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Statistical Invisibility and the Plight of India’s Sanitation Workers: A Policy Perspective

Mala Devi, a thirtysomething year old, lives at the periphery of a slum dwelling in East Delhi. Before she leaves for work, her hands knead tender dough to make rotis for her two sons to have for lunch.  

At work, the floors are always wet. The peeling walls remain marred with spit and beetle nut juice. The sour stench of urine and human waste is penetrating. She has gotten used to the smell. She has gotten used to using her bare hands cleaning the excrement in the latrines.  

Miles away, in the muted glow of a modest hut in Gujarat, Anjana holds her infant son, her eyes reflecting a well of grief as she bestows upon him his father’s name. Her husband, Umesh Bamaniya, died just days before the child’s birth, while clearing a sewer blockage for a slum that belied the risk.1 The recovery of his body from a manhole in Tharad was not the first and wouldn’t be the last. Umesh was just 23 years old.  

The shopkeepers tell Ramesh and his wife to leave the 100 rupee note on the counter. They will not touch their hands. They are not to be touched.


Amidst the vast societal machinery that sustains India, sanitation workers operate as the unrecognized cogs essential to the public health system, yet they remain largely invisible within policy frameworks and legislative agendas. These workers, from the bylanes where Mala Devi begins her day, to the dimly lit huts of Gujarat where Anjana grieves, represent a labor force crucial to maintaining sanitation and hygiene standards, yet they confront hazards daily, with little to no formal recognition or protection.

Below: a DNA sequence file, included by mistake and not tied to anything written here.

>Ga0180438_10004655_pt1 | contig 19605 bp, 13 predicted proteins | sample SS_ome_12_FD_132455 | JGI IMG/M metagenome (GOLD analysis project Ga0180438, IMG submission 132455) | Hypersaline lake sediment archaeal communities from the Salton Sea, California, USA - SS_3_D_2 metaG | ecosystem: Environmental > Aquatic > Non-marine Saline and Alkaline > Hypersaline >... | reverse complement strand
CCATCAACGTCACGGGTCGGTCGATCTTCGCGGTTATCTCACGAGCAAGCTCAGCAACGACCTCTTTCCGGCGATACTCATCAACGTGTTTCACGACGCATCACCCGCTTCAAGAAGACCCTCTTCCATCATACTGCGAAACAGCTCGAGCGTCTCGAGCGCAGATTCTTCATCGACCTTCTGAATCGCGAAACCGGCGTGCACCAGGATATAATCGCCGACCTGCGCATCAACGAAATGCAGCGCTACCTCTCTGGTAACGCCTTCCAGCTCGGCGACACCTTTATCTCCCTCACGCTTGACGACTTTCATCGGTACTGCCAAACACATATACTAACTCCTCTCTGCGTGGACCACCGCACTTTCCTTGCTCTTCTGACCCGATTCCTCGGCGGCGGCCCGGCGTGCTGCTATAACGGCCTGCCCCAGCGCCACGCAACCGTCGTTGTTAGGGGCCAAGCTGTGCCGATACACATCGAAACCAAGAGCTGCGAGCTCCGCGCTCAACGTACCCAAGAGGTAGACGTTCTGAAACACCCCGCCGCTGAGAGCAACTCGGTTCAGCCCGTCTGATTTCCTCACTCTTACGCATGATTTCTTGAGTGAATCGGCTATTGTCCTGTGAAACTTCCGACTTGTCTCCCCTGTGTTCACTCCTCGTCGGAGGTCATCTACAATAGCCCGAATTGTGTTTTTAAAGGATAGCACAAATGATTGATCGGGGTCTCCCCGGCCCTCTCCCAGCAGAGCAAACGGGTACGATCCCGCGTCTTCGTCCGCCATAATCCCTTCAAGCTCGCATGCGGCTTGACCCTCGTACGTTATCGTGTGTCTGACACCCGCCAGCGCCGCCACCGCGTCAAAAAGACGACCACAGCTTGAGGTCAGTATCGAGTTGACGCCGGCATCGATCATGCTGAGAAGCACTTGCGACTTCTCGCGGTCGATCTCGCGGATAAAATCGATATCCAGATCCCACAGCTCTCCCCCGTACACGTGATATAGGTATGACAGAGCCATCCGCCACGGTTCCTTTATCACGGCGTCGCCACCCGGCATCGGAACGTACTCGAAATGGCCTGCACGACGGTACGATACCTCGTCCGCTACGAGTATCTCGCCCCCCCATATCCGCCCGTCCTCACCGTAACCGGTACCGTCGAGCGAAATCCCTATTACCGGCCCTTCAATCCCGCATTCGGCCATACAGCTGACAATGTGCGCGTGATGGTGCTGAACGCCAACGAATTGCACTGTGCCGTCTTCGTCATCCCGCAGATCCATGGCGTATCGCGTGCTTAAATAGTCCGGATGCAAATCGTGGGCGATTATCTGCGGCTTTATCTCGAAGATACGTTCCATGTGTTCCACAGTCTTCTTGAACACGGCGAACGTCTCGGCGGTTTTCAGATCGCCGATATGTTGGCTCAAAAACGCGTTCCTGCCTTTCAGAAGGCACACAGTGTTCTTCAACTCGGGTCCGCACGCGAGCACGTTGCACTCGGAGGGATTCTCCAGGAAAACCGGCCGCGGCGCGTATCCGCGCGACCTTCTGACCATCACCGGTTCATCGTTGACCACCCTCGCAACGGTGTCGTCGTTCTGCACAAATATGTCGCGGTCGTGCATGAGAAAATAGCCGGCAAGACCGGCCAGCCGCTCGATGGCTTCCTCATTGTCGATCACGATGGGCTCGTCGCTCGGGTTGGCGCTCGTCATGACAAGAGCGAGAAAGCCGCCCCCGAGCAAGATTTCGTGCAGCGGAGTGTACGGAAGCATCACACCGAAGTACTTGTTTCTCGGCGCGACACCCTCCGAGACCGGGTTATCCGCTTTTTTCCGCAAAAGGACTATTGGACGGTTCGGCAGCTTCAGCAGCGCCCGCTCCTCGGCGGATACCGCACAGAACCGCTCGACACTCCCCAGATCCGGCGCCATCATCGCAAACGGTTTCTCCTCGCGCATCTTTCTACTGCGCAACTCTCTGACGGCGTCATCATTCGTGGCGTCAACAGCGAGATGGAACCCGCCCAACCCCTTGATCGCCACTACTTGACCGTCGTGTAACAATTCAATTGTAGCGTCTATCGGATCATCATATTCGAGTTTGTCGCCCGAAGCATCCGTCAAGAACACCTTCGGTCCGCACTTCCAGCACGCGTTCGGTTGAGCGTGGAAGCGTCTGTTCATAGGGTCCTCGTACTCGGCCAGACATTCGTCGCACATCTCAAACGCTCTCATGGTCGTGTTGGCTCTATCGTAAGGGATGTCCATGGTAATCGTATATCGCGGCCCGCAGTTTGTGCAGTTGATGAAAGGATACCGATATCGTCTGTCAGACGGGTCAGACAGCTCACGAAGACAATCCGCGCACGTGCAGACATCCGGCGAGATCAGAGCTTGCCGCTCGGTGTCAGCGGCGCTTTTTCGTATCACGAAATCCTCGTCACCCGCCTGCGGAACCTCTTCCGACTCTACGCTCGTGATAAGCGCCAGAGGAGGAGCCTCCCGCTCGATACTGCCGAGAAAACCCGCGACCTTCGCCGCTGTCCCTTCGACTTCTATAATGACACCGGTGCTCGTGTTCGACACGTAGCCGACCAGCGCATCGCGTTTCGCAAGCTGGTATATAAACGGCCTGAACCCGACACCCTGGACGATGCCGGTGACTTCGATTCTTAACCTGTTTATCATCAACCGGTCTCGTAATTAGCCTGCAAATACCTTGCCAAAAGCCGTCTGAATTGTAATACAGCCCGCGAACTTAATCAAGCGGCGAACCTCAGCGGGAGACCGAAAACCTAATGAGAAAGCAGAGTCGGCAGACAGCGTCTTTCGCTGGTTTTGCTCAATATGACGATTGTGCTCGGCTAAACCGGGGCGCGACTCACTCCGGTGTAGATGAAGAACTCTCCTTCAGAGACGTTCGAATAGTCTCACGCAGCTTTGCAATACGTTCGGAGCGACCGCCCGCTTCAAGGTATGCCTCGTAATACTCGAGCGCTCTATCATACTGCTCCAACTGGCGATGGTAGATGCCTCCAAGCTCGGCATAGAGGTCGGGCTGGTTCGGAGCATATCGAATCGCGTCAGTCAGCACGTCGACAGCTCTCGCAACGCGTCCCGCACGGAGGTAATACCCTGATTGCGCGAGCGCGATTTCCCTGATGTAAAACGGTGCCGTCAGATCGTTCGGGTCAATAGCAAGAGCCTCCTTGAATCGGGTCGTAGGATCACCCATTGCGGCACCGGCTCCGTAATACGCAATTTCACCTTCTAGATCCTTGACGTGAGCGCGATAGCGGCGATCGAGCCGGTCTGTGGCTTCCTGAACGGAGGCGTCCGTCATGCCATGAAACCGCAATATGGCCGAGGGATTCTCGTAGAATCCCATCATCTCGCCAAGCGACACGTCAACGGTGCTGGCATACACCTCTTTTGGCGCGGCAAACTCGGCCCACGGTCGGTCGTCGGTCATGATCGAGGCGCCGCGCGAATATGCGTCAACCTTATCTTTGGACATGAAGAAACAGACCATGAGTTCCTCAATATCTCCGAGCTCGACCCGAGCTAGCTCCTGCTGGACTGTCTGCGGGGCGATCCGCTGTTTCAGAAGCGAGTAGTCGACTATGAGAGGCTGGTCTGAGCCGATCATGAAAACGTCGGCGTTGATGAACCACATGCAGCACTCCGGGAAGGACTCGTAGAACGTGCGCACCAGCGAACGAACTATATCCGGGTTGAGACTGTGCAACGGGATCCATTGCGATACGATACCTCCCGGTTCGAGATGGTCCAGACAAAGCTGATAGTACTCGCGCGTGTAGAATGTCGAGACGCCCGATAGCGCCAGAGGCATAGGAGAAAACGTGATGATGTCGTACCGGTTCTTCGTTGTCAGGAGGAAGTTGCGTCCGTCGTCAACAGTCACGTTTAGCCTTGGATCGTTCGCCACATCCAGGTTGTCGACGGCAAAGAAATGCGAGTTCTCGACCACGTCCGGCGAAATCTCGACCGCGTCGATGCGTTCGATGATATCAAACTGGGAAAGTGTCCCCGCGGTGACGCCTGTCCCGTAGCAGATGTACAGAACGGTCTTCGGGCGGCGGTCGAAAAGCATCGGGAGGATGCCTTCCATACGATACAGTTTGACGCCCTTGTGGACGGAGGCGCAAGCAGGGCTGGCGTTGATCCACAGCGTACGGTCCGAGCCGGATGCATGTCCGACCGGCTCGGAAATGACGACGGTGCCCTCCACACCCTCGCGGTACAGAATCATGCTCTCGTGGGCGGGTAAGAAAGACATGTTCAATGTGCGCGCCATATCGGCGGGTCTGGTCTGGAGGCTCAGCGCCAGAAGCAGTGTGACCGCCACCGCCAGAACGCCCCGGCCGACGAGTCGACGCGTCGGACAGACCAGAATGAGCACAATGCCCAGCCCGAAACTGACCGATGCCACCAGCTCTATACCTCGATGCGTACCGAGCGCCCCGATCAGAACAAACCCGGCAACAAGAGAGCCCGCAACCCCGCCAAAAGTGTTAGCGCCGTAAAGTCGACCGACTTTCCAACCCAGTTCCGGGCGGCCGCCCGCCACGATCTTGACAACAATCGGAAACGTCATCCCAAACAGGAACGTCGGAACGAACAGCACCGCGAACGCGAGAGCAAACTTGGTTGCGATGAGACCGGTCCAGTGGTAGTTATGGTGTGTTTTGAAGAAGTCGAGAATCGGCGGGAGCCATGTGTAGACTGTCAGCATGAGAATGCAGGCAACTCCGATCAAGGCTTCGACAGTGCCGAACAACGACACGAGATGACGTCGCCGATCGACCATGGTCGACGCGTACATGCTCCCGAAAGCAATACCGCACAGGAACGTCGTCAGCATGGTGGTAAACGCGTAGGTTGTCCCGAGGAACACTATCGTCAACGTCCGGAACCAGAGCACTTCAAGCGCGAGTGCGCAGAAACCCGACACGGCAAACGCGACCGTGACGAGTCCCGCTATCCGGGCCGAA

Sanitation, as outlined by the World Health Organization (WHO), involves the provision of services for the safe disposal of human waste, encompassing a range from personal hygiene to public sanitation infrastructure.2 In India, the sanitation workforce is characterized by systemic invisibility and a dearth of comprehensive data. A 2017 study by Dalberg approximates the presence of about five million sanitation workers, with nearly two million engaged in high-risk jobs involving direct contact with human feces. These roles, varying from latrine and sewer cleaning to waste handling, lack consistent recognition and protection under the prevailing regulatory framework. This oversight results in substantial invisibility of these workers, with about 40% in urban areas and half of them being women, largely unnoticed by both state mechanisms and the general public.3

The caste-based structure of Indian society predominantly confines sanitation work to the Dalit community (considered the lowest rung in India’s caste hierarchy relegated to being “untouchables”), especially those from the Valmiki sub-caste, embedding occupational hazards within social stratification.4 This structure is further intensified by gender disparities, with female sanitation workers bearing a disproportionate share of labor and risk, aggravated by entrenched patriarchal norms.5

Background and Current Status

Recent studies by entities like the World Bank, International Labour Organization, WaterAid, and WHO have revealed the severe adversities faced by sanitation workers, extending beyond mortality rates to highlight widespread neglect of their welfare.6 The practice of manual scavenging, officially prohibited but still prevalent due to deep-seated caste-based discrimination and economic compulsion, symbolizes the severe challenges in this field.7 These workers, often under informal employment, face hazardous conditions for minimal wages, and are outside the purview of regulation and oversight.8